205. Protein Evolution and the Western Blot (EXP-205)
The Western blotting procedure is rapidly replacing conventional methods for identifying and characterizing specific proteins in complex protein mixtures. This technique is used extensively for this purpose in the research laboratory and is increasingly being used in diagnostic medicine for detecting proteins of disease agents such as the structural core proteins of the AIDS virus. Here, students will perform this technique to examine the evolutionary distance between different mammals. Guided by step-by-step instructions, they subject serum proteins from six species to gel electrophoresis and transfer the separated proteins to nitrocellulose membranes. They then use an enzyme-linked immunoassay to compare the extent to which the separated albumins in the serum samples are related to those from cow. This exercise provides an exciting lesson in molecular evolution and introduces your students to one of the most important techniques of molecular biology.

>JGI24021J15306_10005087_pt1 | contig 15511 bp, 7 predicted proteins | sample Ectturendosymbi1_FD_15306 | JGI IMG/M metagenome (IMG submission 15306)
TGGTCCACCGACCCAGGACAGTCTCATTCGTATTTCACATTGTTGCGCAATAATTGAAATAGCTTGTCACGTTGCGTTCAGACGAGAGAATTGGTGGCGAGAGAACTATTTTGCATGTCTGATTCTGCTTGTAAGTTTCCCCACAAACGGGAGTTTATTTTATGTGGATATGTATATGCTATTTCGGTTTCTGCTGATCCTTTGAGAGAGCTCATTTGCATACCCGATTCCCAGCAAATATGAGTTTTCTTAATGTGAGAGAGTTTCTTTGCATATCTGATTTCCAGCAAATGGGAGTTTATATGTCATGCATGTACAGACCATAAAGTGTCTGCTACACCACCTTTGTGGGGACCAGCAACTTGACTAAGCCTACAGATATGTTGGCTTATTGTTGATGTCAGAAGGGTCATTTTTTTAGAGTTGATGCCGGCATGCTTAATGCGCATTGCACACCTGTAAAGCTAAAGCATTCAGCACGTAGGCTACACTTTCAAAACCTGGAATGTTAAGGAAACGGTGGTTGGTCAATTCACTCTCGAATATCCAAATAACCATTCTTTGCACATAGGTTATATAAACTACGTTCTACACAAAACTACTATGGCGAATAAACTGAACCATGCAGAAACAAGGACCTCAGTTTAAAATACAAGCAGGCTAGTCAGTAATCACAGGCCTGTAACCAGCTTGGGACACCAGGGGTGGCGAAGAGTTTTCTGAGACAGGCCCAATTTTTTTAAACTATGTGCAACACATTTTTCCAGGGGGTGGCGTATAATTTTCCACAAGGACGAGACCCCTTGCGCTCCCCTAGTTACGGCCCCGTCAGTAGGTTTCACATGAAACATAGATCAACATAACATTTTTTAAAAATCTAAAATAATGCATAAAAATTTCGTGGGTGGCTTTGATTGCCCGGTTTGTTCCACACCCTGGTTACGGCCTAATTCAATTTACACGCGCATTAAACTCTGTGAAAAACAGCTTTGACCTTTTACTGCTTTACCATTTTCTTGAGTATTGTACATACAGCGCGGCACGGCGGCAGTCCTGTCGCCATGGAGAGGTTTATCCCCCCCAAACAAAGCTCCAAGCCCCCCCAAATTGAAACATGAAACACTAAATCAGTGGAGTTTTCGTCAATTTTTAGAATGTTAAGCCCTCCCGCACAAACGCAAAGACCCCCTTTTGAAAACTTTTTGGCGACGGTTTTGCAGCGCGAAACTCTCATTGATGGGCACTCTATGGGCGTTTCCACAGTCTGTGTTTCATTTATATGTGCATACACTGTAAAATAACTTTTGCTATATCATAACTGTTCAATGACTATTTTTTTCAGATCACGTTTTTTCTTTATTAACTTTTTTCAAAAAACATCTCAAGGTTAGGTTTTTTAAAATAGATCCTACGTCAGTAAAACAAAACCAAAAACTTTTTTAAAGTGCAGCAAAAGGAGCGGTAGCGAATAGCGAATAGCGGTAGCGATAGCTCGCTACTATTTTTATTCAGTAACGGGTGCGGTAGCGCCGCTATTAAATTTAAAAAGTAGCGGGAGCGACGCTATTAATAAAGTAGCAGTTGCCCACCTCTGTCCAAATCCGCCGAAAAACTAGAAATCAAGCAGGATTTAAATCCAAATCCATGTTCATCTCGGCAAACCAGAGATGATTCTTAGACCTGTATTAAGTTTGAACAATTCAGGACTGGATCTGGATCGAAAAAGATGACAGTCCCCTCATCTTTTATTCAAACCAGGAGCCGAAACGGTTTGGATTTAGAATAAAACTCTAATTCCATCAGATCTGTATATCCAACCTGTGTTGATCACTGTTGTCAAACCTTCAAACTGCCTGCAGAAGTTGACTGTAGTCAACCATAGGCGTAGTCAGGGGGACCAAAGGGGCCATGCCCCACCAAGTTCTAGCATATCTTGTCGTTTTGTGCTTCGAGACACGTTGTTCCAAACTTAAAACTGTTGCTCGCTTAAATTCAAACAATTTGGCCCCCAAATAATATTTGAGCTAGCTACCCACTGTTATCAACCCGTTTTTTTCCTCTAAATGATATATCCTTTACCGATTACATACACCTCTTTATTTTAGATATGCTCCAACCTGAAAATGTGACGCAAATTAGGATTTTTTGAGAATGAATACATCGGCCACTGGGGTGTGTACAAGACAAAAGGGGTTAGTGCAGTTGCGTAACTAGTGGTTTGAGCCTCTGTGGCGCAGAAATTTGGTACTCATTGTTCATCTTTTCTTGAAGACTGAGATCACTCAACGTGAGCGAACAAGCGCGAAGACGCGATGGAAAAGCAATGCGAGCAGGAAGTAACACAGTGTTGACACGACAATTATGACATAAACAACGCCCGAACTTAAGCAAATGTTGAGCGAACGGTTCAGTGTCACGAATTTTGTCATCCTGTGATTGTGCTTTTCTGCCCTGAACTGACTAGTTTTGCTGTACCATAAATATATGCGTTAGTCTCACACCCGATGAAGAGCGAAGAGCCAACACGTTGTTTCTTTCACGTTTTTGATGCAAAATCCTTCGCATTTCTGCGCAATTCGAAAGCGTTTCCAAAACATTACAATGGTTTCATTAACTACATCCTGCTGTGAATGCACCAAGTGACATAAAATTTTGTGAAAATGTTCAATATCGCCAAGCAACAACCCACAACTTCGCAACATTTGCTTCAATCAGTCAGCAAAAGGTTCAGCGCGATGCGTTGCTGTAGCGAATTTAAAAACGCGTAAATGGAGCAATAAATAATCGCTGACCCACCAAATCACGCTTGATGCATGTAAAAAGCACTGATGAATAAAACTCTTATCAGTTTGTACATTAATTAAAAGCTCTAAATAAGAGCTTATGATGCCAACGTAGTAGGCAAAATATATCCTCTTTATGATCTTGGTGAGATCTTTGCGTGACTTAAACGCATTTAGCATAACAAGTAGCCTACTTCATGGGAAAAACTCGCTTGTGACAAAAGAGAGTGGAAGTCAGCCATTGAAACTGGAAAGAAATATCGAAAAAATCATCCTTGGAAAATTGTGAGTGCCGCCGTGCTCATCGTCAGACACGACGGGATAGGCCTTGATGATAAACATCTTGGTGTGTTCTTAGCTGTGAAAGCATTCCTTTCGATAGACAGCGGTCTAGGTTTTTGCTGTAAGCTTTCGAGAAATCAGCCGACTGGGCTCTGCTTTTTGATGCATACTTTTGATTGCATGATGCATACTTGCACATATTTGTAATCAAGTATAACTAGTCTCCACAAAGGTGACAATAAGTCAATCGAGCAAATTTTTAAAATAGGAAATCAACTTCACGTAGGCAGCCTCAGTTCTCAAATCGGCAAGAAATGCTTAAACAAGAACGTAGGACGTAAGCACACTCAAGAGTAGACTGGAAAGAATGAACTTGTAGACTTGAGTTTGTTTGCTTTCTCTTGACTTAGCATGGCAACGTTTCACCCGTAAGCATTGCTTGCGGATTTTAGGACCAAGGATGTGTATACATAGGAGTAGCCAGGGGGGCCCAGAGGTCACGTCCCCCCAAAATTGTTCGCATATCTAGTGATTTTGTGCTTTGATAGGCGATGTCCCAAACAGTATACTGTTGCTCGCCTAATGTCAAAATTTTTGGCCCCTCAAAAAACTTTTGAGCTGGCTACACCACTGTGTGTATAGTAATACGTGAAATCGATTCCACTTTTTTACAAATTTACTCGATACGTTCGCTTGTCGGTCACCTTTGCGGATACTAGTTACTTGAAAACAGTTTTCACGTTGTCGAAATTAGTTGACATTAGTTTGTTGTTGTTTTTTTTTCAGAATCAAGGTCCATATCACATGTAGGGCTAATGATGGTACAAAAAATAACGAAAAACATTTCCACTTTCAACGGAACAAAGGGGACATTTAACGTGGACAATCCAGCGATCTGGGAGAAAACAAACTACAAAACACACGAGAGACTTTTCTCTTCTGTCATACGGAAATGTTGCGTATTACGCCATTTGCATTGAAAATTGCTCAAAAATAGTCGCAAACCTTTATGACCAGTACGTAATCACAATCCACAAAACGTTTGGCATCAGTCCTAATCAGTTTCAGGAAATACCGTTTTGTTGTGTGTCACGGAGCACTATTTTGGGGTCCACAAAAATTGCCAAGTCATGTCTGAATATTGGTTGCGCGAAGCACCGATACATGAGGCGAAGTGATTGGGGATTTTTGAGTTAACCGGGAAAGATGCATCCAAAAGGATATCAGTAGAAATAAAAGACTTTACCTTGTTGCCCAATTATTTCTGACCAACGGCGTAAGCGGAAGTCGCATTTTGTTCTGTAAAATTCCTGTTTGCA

Each of the individual experiments are supplied with the chemicals and laboratory guides needed for 16 students working in pairs. If you chose one or more of the experiments from this series - you should also order Electrophoresis Package 2M or Electrophoresis Package 2. Electrophoresis Package 2M provides sufficient agarose, gel stain, and electrophoresis buffers for 1 of the individual experiments in this series (four gels with 15ml of agarose per gel). Electrophoresis Package 2 provides sufficient agarose, gel stain, and electrophoresis buffers for up to 6 of the individual experiments in this series.